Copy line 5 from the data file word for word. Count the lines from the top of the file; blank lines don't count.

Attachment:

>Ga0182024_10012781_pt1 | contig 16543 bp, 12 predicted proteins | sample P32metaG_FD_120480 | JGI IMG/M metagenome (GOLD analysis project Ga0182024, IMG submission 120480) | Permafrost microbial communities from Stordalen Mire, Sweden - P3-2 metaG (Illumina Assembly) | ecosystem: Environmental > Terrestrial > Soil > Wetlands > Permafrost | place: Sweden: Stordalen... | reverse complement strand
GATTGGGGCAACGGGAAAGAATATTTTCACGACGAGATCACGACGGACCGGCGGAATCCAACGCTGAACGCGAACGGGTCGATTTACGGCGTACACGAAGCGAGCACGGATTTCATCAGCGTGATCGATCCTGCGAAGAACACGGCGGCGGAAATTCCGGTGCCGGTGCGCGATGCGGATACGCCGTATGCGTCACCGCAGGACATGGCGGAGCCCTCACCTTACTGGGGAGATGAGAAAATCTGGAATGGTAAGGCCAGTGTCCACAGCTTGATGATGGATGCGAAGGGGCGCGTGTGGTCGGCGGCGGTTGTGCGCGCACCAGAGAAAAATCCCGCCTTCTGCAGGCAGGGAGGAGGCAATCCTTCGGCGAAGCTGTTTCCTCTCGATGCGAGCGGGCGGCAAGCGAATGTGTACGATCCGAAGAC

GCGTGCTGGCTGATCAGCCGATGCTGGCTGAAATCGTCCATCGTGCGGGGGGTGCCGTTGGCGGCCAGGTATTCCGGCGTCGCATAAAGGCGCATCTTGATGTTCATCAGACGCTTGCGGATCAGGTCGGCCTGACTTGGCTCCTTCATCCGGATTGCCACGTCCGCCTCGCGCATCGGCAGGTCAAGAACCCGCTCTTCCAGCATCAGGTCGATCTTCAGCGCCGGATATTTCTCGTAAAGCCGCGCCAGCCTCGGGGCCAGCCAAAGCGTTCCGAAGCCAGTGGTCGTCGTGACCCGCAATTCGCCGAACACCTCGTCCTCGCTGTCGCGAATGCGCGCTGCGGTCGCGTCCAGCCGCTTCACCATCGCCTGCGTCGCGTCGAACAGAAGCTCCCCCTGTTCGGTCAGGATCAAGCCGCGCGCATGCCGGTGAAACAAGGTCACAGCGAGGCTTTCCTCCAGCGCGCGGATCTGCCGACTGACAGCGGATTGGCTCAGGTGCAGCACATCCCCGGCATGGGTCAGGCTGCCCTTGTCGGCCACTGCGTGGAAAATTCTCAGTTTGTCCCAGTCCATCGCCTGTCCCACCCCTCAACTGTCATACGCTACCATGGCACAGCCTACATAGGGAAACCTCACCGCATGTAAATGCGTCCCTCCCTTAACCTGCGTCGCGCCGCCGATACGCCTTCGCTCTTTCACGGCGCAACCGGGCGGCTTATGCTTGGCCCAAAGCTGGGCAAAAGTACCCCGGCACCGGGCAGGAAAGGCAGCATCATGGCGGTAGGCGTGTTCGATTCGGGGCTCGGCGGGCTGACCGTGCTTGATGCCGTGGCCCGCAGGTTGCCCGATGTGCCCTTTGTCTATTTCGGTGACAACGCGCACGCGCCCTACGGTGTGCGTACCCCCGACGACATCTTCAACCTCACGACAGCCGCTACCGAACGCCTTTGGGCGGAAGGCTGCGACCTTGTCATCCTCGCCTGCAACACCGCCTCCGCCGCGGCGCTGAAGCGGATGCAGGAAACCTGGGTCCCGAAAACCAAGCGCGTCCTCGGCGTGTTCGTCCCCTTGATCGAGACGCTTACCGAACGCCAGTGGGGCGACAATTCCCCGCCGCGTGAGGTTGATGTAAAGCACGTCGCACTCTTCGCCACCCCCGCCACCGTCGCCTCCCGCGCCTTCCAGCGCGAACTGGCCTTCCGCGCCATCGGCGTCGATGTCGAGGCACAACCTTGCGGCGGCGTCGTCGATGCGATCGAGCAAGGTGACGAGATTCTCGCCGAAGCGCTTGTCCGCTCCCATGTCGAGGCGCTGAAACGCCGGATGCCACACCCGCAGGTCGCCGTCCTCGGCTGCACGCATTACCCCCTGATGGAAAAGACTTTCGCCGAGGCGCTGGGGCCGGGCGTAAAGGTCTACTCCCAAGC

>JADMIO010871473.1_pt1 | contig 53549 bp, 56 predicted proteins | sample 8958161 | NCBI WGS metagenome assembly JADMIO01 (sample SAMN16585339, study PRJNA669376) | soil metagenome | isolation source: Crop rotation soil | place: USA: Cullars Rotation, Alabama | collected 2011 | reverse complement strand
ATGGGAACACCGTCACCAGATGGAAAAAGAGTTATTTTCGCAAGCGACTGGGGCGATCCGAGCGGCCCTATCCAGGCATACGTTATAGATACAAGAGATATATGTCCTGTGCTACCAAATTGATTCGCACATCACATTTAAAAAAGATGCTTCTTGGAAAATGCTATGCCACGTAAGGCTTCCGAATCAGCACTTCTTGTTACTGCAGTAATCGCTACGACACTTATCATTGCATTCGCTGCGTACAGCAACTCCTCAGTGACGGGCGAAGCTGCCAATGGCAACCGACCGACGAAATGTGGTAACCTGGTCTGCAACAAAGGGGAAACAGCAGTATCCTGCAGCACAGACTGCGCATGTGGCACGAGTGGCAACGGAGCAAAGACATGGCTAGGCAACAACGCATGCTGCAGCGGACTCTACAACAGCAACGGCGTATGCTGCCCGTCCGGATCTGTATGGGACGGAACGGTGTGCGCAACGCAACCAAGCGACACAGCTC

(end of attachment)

ATGGGAACACCGTCACCAGATGGAAAAAGAGTTATTTTCGCAAGCGACTGGGGCGATCCGAGCGGCCCTATCCAGGCATACGTTATAGATACAAGAGATATATGTCCTGTGCTACCAAATTGATTCGCACATCACATTTAAAAAAGATGCTTCTTGGAAAATGCTATGCCACGTAAGGCTTCCGAATCAGCACTTCTTGTTACTGCAGTAATCGCTACGACACTTATCATTGCATTCGCTGCGTACAGCAACTCCTCAGTGACGGGCGAAGCTGCCAATGGCAACCGACCGACGAAATGTGGTAACCTGGTCTGCAACAAAGGGGAAACAGCAGTATCCTGCAGCACAGACTGCGCATGTGGCACGAGTGGCAACGGAGCAAAGACATGGCTAGGCAACAACGCATGCTGCAGCGGACTCTACAACAGCAACGGCGTATGCTGCCCGTCCGGATCTGTATGGGACGGAACGGTGTGCGCAACGCAACCAAGCGACACAGCTC